On or about September 1, 2006, the Harlans executed a note ("Note") in favor of America's Wholesale Lender ("AWL") in the amount of $675, 900.00. To secure payment of the Note, the Harlans executed a mortgage ("Mortgage"), also dated September 1, 2006, on the Property in favor of AWL, as Lender, and MERS, solely as nominee for the Lender and the Lender's successors and assigns. Subsequently, MERS assigned the Note to The Bank of New York Mellon, as Trustee For the Certificate Holders CWALT, Inc., Alternative Loan Trust 2006-30T1 Pass-Through Certificates, Series 2006-30T1 ("BONY"). BONY was named as the investor and BANA as the servicer of the Mortgage. Servicing rights for the Note transferred to Residential Credit Solutions, Inc. on January 16, 2014.
BANA previously filed a foreclosure action in Washington County Circuit Court against the Harlans regarding the Note on July 20, 2012 in case number 12-CV-001757-4. The foreclosure sale occurred on December 19, 2012; however, the foreclosure sale was rescinded as a result of the Harlans' redemption of the Property.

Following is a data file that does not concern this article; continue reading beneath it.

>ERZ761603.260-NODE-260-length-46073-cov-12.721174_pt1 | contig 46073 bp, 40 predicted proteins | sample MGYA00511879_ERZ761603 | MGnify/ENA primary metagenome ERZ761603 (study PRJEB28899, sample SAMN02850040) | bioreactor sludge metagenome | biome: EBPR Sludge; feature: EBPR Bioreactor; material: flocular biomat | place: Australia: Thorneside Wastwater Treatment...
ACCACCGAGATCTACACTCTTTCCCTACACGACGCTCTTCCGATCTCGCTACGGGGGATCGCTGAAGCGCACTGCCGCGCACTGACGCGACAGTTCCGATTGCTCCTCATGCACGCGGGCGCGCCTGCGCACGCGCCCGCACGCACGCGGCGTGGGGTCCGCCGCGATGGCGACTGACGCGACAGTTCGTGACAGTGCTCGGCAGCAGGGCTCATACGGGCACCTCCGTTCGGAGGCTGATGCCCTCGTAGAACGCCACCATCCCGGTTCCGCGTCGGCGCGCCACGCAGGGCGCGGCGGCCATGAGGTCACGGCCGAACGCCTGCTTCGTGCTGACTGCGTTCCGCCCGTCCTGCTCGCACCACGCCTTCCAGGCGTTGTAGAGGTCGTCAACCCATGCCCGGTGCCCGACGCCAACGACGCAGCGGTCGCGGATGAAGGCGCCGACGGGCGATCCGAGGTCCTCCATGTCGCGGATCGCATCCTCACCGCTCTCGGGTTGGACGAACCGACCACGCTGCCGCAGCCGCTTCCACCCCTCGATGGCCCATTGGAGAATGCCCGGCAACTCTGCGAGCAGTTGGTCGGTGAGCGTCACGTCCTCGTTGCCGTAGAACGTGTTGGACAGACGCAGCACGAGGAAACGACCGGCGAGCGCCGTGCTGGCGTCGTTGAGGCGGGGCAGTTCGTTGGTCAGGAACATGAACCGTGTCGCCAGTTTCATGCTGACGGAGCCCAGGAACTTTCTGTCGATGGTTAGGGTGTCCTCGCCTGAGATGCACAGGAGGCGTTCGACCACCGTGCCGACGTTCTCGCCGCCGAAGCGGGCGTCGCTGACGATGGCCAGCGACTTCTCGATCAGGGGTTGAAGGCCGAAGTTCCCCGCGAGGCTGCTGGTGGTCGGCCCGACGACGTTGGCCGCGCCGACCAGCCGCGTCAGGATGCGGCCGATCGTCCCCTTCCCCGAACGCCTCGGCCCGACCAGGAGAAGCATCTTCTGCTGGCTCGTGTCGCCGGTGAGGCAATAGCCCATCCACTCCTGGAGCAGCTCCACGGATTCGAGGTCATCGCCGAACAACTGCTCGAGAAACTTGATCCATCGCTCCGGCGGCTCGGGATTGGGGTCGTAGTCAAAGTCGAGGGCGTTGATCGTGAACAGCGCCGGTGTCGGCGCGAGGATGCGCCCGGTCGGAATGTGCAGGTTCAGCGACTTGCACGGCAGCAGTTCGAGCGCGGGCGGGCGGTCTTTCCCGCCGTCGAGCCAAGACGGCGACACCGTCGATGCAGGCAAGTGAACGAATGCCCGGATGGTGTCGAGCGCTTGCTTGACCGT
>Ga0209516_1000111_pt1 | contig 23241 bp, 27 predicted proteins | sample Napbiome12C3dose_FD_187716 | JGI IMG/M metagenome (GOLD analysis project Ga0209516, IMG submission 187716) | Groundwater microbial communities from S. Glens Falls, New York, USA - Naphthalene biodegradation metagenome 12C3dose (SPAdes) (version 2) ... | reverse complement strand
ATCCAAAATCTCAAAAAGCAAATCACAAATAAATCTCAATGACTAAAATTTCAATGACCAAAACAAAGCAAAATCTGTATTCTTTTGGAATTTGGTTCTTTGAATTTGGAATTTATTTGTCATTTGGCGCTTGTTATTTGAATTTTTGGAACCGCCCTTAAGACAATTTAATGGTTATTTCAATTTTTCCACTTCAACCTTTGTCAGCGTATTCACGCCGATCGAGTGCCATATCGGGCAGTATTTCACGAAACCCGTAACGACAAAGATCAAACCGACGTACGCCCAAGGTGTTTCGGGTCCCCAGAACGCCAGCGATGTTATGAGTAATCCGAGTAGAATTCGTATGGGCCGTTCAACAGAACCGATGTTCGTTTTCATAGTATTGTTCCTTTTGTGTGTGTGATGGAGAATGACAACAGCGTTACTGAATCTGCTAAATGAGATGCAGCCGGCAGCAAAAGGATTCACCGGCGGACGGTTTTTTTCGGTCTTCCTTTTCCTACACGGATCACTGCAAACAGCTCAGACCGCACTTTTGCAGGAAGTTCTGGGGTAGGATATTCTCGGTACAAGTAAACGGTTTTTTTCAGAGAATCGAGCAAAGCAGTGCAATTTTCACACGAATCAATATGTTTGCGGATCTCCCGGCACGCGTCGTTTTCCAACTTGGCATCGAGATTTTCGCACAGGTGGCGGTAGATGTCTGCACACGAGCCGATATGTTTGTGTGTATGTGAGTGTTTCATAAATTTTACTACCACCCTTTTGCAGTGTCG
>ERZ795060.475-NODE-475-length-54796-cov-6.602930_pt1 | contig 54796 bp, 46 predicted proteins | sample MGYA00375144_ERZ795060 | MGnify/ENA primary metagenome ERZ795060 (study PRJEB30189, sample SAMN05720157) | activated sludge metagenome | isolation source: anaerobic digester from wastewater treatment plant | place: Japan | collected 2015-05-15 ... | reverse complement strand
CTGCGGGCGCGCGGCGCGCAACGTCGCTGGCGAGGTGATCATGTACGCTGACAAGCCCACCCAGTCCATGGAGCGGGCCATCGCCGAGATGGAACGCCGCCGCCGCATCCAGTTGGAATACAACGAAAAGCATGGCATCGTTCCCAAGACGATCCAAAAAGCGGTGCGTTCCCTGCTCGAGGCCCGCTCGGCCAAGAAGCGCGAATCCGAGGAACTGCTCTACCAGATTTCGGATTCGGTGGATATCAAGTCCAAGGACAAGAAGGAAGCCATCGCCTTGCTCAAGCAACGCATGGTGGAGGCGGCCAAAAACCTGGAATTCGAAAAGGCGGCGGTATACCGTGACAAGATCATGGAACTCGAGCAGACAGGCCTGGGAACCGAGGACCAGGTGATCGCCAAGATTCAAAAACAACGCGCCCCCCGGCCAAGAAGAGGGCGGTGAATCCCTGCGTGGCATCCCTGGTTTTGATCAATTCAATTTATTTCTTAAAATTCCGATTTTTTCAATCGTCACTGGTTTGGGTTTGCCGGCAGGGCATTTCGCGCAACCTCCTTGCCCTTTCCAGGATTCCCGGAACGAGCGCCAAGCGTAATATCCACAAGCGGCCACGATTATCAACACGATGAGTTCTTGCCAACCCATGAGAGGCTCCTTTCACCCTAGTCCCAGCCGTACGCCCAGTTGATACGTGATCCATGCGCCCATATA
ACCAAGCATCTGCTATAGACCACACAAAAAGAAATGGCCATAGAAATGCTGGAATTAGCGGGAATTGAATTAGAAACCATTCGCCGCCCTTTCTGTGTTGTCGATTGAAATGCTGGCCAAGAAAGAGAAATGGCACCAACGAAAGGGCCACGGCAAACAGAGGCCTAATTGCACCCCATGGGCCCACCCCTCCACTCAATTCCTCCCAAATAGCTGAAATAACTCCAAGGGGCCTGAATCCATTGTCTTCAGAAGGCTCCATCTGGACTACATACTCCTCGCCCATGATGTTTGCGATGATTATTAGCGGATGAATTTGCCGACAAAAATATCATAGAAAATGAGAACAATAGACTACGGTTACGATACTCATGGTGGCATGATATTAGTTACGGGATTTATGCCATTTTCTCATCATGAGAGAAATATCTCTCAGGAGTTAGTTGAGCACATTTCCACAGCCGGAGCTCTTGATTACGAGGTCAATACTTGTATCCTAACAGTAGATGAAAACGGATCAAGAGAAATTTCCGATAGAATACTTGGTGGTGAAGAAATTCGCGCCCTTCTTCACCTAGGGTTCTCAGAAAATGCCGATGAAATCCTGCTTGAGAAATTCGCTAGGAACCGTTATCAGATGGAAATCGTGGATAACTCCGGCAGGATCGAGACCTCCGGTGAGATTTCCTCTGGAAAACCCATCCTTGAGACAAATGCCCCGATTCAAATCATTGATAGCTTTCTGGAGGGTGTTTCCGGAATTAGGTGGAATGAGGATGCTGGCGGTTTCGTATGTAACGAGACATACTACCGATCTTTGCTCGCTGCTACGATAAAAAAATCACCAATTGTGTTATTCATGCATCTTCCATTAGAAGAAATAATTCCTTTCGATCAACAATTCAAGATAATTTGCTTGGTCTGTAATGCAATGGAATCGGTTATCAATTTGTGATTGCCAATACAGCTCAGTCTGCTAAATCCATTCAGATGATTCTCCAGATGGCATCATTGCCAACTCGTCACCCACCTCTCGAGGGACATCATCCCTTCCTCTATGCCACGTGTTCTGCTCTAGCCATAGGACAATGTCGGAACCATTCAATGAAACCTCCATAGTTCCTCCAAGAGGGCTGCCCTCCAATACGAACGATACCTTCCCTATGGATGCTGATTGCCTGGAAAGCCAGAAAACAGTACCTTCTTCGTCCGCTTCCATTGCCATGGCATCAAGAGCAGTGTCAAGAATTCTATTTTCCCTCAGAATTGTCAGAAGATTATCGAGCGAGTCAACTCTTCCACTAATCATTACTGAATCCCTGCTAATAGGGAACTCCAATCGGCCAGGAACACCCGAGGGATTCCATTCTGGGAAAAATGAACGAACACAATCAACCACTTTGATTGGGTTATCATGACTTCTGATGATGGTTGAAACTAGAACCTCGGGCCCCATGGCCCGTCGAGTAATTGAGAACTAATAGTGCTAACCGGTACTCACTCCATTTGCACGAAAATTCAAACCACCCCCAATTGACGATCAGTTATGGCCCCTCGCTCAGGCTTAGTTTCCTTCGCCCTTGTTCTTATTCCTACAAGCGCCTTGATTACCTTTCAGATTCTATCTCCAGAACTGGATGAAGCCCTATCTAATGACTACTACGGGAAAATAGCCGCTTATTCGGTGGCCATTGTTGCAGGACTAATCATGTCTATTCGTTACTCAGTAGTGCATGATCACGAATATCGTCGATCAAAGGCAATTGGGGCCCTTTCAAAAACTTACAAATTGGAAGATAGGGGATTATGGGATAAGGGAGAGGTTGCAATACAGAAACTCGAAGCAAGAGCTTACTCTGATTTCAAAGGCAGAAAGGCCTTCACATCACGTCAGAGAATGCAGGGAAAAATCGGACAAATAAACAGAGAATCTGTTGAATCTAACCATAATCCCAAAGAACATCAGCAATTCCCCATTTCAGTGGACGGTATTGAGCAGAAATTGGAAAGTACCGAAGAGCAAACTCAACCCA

The Harlans seek to quiet title to the Property, requesting that the Court find that no named Defendant has legal authority to claim a security interest in the Property, and therefore the Harlans should acquire the Property "free and clear of the efforts of the Defendants." (Doc. 3, p. 5). The Harlans assert that the assignment to BONY on February 16, 2011 is void and of no legal effect because MERS does not have authority to make assignments without being first nominated by a licensed mortgage broker. Further, the Harlans contend that BONY and BANA failed to provide a notice of assignment as required by Ark. Code Ann. § 4-71-207, and assert that none of the Defendants are holders in due course ("HIDC"). The Harlans also maintain a cause of action for slander of title due to their claim that Defendants "intentionally manufactured a scheme to defraud homeowners on a nationalized level... [by claiming] holder' status of mortgage loans when the Defendants had actual knowledge that they had no such status, doing so through perjured documents." (Doc. 3, p.9).